In August, U.S. District Judge Don Molloy issued an order vacating and setting aside a challenged mining plan environmental assessment and enjoined all federal coal within an amended permit area boundary. He ruled that the federal Office of Surface Mining had not considered the impacts of the mine’s proposed expansion.

The current injunction will stop development operations in a part of the mine by the end of October and in another portion in March 2018, the company said. It added that the longwall mining would be idled indefinitely beginning in June 2019, cutting off tax and royalty revenues to the federal government, the state and local counties.

In 2013, Signal Peak applied to the Office of Surface Mining Reclamation and Enforcement for approval of a mining plan modification that would allow Signal Peak to continue its development operations by mining 2,539.76 acres of federal coal leases that are interspersed with the larger area of private coal. The Office of Surface Mining approved the Mine Plan on February 24, 2015.

Six months later, on August 17, 2015, a lawsuit was filed by Montana Environmental Information Center. On August 14, 2017, the judge determined that the agency had not adequately considered the indirect social, economic, and environmental effects of an increasing number of coal trains associated with the mine plan, addressed the indirect non-local impacts of non-greenhouse gas emissions associated with burning coal, nor quantified the social costs of greenhouse gas emissions associated with burning coal.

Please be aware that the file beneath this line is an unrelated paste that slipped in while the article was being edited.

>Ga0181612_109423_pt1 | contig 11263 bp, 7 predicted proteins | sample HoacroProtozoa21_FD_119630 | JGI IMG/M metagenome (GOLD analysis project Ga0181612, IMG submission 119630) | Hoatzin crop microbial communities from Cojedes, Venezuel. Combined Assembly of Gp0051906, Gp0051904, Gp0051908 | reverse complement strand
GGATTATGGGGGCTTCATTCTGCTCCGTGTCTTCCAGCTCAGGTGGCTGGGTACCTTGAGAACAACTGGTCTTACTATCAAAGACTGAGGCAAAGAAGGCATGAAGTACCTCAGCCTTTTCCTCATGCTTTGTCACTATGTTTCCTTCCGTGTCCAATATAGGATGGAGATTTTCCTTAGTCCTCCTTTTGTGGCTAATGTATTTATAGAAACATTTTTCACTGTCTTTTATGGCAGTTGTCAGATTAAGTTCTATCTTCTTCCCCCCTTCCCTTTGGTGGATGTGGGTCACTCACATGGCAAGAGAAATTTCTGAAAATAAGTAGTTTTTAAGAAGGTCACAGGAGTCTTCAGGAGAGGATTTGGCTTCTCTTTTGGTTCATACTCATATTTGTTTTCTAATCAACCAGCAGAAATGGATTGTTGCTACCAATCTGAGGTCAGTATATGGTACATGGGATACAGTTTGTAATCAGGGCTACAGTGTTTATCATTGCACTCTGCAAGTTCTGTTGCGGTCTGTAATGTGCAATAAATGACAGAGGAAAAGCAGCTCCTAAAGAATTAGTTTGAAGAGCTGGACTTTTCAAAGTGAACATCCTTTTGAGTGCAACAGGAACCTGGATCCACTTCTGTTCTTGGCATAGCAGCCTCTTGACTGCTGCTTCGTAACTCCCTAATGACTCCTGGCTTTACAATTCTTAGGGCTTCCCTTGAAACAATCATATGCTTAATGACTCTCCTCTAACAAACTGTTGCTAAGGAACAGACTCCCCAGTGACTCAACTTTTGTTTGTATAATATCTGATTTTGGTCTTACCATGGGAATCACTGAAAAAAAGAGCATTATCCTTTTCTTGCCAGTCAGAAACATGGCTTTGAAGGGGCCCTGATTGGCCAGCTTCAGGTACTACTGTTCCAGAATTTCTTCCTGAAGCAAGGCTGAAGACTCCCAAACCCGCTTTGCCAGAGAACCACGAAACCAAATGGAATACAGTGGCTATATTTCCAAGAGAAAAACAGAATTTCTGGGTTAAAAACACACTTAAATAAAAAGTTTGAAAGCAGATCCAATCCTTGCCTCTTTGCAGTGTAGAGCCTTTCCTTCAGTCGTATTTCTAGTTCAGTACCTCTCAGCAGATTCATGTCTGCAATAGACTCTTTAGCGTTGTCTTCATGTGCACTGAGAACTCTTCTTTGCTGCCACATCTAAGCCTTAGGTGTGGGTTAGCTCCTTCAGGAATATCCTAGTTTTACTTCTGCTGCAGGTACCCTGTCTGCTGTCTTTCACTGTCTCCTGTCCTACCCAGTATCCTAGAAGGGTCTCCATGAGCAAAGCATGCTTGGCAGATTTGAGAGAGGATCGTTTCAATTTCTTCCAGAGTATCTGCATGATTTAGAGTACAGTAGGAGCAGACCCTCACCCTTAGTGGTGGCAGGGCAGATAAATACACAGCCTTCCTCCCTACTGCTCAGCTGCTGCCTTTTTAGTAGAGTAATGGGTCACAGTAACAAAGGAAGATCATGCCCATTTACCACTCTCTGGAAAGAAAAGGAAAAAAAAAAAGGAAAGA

Signal Peak’s notice of appeal challenges the remedy portion of the district court’s order, which it said refused to set a process for addressing remedy, and declined to dissolve the injunction on mining federal coal pending resolution of the remedy issues.

According to Signal Peak, the order will cause a substantial hardship to the mine and its employees, with 30 jobs at risk by the end of October, another 50 jobs at risk in March 2018, and 80 more mining jobs and 100 surface jobs at risk in June 2019.

“The public interest is better served by a stay that balances the specific environmental harms alleged by the appellee and noted by the district court, with the economic and social harms to the mine, its employees, and south central Montana,” the company said in the court documents. “A stay pending appeal will avoid significant injury to the public interest pending the court’s consideration of whether the district court erred in failing to consider the equities before ordering a blanket injunction.”